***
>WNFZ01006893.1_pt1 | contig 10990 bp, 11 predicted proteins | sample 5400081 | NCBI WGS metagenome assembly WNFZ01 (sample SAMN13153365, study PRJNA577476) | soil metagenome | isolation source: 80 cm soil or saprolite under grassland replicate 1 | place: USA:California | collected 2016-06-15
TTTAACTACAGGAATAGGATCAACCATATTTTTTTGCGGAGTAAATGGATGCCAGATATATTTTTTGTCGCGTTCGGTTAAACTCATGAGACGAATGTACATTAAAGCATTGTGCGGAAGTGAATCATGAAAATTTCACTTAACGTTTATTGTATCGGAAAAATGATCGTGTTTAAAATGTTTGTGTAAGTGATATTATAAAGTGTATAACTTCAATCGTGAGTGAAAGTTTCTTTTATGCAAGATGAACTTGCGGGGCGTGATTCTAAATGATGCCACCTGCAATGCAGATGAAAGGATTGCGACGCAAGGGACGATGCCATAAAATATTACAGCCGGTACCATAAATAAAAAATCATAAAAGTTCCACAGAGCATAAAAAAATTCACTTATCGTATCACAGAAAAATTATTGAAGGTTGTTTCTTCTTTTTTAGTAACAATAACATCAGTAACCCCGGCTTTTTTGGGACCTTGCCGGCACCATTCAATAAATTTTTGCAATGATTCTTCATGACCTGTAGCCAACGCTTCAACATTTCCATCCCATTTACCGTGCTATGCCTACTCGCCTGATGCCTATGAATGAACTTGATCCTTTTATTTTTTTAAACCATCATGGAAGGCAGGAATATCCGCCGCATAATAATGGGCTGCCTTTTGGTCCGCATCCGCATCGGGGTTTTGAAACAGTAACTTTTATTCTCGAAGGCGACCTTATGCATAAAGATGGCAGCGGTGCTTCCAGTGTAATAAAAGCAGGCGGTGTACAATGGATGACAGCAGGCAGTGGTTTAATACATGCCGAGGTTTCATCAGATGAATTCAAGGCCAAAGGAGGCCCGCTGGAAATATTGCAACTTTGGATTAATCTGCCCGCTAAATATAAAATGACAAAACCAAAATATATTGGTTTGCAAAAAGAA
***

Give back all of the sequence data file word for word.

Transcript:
>WNFZ01006893.1_pt1 | contig 10990 bp, 11 predicted proteins | sample 5400081 | NCBI WGS metagenome assembly WNFZ01 (sample SAMN13153365, study PRJNA577476) | soil metagenome | isolation source: 80 cm soil or saprolite under grassland replicate 1 | place: USA:California | collected 2016-06-15
TTTAACTACAGGAATAGGATCAACCATATTTTTTTGCGGAGTAAATGGATGCCAGATATATTTTTTGTCGCGTTCGGTTAAACTCATGAGACGAATGTACATTAAAGCATTGTGCGGAAGTGAATCATGAAAATTTCACTTAACGTTTATTGTATCGGAAAAATGATCGTGTTTAAAATGTTTGTGTAAGTGATATTATAAAGTGTATAACTTCAATCGTGAGTGAAAGTTTCTTTTATGCAAGATGAACTTGCGGGGCGTGATTCTAAATGATGCCACCTGCAATGCAGATGAAAGGATTGCGACGCAAGGGACGATGCCATAAAATATTACAGCCGGTACCATAAATAAAAAATCATAAAAGTTCCACAGAGCATAAAAAAATTCACTTATCGTATCACAGAAAAATTATTGAAGGTTGTTTCTTCTTTTTTAGTAACAATAACATCAGTAACCCCGGCTTTTTTGGGACCTTGCCGGCACCATTCAATAAATTTTTGCAATGATTCTTCATGACCTGTAGCCAACGCTTCAACATTTCCATCCCATTTACCGTGCTATGCCTACTCGCCTGATGCCTATGAATGAACTTGATCCTTTTATTTTTTTAAACCATCATGGAAGGCAGGAATATCCGCCGCATAATAATGGGCTGCCTTTTGGTCCGCATCCGCATCGGGGTTTTGAAACAGTAACTTTTATTCTCGAAGGCGACCTTATGCATAAAGATGGCAGCGGTGCTTCCAGTGTAATAAAAGCAGGCGGTGTACAATGGATGACAGCAGGCAGTGGTTTAATACATGCCGAGGTTTCATCAGATGAATTCAAGGCCAAAGGAGGCCCGCTGGAAATATTGCAACTTTGGATTAATCTGCCCGCTAAATATAAAATGACAAAACCAAAATATATTGGTTTGCAAAAAGAA